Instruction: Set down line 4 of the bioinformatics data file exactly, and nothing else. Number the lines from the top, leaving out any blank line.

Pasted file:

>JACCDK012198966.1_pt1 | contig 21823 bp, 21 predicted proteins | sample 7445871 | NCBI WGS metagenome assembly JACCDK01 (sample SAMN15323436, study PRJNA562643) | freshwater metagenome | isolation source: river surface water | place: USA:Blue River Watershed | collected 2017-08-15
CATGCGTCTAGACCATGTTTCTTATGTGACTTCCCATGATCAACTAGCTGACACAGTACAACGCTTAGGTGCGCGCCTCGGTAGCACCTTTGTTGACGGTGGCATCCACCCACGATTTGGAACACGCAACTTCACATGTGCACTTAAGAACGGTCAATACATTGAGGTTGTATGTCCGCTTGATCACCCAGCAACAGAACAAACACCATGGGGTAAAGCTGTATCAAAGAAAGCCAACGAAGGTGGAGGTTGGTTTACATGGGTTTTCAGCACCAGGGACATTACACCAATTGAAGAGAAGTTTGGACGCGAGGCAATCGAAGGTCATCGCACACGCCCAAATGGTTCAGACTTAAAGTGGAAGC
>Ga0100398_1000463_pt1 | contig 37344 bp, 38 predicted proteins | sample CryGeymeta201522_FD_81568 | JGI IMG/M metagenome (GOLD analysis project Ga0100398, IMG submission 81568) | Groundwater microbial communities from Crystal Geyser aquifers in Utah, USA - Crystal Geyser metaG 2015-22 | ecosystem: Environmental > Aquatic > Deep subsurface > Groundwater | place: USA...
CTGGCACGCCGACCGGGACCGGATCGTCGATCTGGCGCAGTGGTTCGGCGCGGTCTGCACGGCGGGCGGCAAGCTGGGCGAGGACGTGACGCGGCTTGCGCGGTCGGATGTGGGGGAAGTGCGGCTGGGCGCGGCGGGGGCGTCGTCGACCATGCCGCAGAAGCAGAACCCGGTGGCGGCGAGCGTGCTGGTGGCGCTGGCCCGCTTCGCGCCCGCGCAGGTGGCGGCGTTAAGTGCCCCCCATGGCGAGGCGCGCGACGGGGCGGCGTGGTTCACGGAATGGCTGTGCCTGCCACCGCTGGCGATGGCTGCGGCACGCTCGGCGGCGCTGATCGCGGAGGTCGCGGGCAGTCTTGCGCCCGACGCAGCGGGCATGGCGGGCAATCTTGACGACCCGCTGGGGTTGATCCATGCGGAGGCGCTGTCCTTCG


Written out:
CTGGCACGCCGACCGGGACCGGATCGTCGATCTGGCGCAGTGGTTCGGCGCGGTCTGCACGGCGGGCGGCAAGCTGGGCGAGGACGTGACGCGGCTTGCGCGGTCGGATGTGGGGGAAGTGCGGCTGGGCGCGGCGGGGGCGTCGTCGACCATGCCGCAGAAGCAGAACCCGGTGGCGGCGAGCGTGCTGGTGGCGCTGGCCCGCTTCGCGCCCGCGCAGGTGGCGGCGTTAAGTGCCCCCCATGGCGAGGCGCGCGACGGGGCGGCGTGGTTCACGGAATGGCTGTGCCTGCCACCGCTGGCGATGGCTGCGGCACGCTCGGCGGCGCTGATCGCGGAGGTCGCGGGCAGTCTTGCGCCCGACGCAGCGGGCATGGCGGGCAATCTTGACGACCCGCTGGGGTTGATCCATGCGGAGGCGCTGTCCTTCG